The Gateway Western Railway

While the Gateway Western Railway (GWWR) name may seem like a classic line that dates back to the 19th century the company was actually a relatively recent creation which dates back only to 1990. The earliest, recent history of the property was the Chicago, Missouri & Western Railway formed in the late 1980s through redundant trackage between St. Louis and Kansas sold off by then Illinois Central Gulf. The CM&W quickly, folded however which saw a New York investment firm step in and pick up part of the property from St. Louis to Kansas City via Springfield.  The GWWR became successful largely due to the Santa Fe which sent significant business over the railroad to reach St. Louis.  With the Burlington Northern Santa Fe merger in the mid-1990s the GWWR line was no longer needed to reach the Gateway City and Kansas City Southern stepped in to purchase the railroad during May of 1997.  Today, the KCS continues to use the GWWR as a vital link within its system and still subletters equipment in the railroad's name. 

The Gateway Western has a catchy name that makes it seem like it's a company which has been around for many years. Heck, I myself thought that it was a classic fallen flag until reading up on the actual history of the line. The earliest predecessor to the route was the Kansas City, St. Louis & Chicago Railroad, a Chicago & Alton Railway subsidiary by 1879 to give that road a connection into Kansas City. The C&A, or simply the Alton Railroad as it is commonly known, operated the route for many years, along with its connection to Chicago although surprisingly the KCStL&C had trouble sustaining profitability. In 1931 the C&A was purchased by eastern trunk line Baltimore & Ohio which hoped to use its Kansas City connection as leverage against its major competitors (the Pennsylvania and New York Central) since it would open an additional gateway with western carriers like the Rock Island, Missouri Pacific, St. Louis-San Francisco (Frisco), and others.

Unfortunately, the B&O's hopes never materialized, even after going so far as debuting a new streamliner, the Abraham Lincoln on the route. On May 31, 1947 the property was sold to the Gulf, Mobile & Ohio Railroad, a line formed in 1938 through the merger of the Gulf, Mobile & Northern and Mobile & Ohio. In 1972 the GM&O merged with the Illinois Central which briefly formed the Illinois Central Gulf Railroad, a line that never saw a particularly high level of success considering both properties paralleled one another in several locations. By the 1980s the ICG began selling off thousands of miles of its property in an attempt to stop the red ink and again return to a level of profitability. The former C&A main line between Chicago, St. Louis, and Kansas City was one attempt at doing so, creating the Chicago, Missouri & Western Railway on April 28, 1987.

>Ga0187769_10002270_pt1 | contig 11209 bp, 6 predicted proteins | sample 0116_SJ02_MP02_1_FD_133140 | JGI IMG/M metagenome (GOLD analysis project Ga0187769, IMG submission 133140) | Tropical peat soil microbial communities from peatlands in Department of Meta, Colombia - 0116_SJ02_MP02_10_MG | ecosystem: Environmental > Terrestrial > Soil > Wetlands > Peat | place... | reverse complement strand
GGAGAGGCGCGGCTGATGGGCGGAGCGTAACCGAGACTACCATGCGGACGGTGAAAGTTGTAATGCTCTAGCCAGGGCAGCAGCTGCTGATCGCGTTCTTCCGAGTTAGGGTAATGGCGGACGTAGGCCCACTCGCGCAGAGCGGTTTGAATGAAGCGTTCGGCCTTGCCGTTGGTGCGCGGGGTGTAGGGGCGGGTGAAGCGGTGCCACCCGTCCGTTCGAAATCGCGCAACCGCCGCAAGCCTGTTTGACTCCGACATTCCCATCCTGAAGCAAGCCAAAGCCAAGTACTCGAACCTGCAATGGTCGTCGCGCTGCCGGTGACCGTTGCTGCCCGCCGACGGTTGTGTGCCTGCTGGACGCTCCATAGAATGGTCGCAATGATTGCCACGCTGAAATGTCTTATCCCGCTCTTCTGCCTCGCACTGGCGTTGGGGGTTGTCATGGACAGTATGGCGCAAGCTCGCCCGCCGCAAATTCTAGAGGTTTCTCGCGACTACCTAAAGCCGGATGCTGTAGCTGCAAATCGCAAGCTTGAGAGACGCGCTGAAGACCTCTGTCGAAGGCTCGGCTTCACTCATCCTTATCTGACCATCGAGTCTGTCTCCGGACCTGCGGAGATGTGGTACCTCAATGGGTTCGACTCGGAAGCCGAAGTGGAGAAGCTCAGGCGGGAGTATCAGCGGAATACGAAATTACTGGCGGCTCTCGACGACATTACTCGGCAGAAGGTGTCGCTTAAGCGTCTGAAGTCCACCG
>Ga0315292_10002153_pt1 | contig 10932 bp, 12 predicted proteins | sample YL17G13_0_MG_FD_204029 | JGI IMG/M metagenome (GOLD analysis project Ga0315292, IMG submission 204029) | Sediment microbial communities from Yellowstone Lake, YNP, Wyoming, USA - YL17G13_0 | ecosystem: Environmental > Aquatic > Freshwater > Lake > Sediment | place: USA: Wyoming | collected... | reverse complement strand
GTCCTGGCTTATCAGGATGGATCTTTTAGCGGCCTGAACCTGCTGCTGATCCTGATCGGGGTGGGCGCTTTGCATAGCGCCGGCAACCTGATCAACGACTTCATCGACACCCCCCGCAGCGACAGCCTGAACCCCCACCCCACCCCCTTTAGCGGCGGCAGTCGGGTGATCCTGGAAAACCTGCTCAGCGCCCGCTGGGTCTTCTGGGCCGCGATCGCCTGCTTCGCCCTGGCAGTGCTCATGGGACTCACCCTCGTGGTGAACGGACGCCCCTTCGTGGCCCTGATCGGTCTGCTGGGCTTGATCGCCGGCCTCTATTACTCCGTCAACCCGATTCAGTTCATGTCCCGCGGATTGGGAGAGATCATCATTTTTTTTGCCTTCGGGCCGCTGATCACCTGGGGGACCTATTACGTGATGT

The new CM&W was 633 miles in length making it an instant Class II, regional. However, the railroad quickly fell onto hard times not so much because it could not turn a profit but the fact that the owners paid too much for the property and could not meet loan payments. During its operations the CM&W had a myriad of freight traffic from interchanges with virtually every Class I of the day as well as intermodal/TOFC service and even hosted Amtrak's St. Louis to Chicago operations, which were still known as the Abraham Lincoln (today it is known simply as the "Lincoln Service"). After just two years the CM&W was in over its head and declared bankruptcy. Naturally, its lines were quite attractive and purchased by two railroads; the Southern Pacific picked up the route between Chicago and St. Louis through its Cotton Belt subsidiary (today owned by Union Pacific) while a New York firm purchased the remainder from Kansas City to St. Louis, agreeing to allow Santa Fe to move freight over the line.  

Diesel Locomotive Roster

Builder Model Type Road Number Notes Quantity
EMDSW12001201-1204Ex-Kansas City Terminal4
EMDMP15AC1510Ex-Kansas City Terminal1
EMDGP382000-2047Ex-Penn Central48

This new line became known as the Gateway Western Railway and officially began service on January 9, 1990 (the SP's route was purchased on April 28, 1987).   The GWRR saw prodigious levels of intermodal business moving over its rails towards St. Louis thanks to the Santa Fe, via a connection at Kansas City (by the 1990s the Santa Fe was moving more and more containers of its Chicago - Los Angeles main line).   With a former Burlington Northern route (the St. Louis-San Francisco Railway, or Frisco) already reaching St. Louis, the new BNSF no longer needed trackage rights over the GWWR.  As a result, Kansas City Southern, eyeing a further reach into the Midwest picked up the property on May 5, 1997. 

Related Reading You May Enjoy

Top Of Page

› Gateway Western Railway

Popular Topics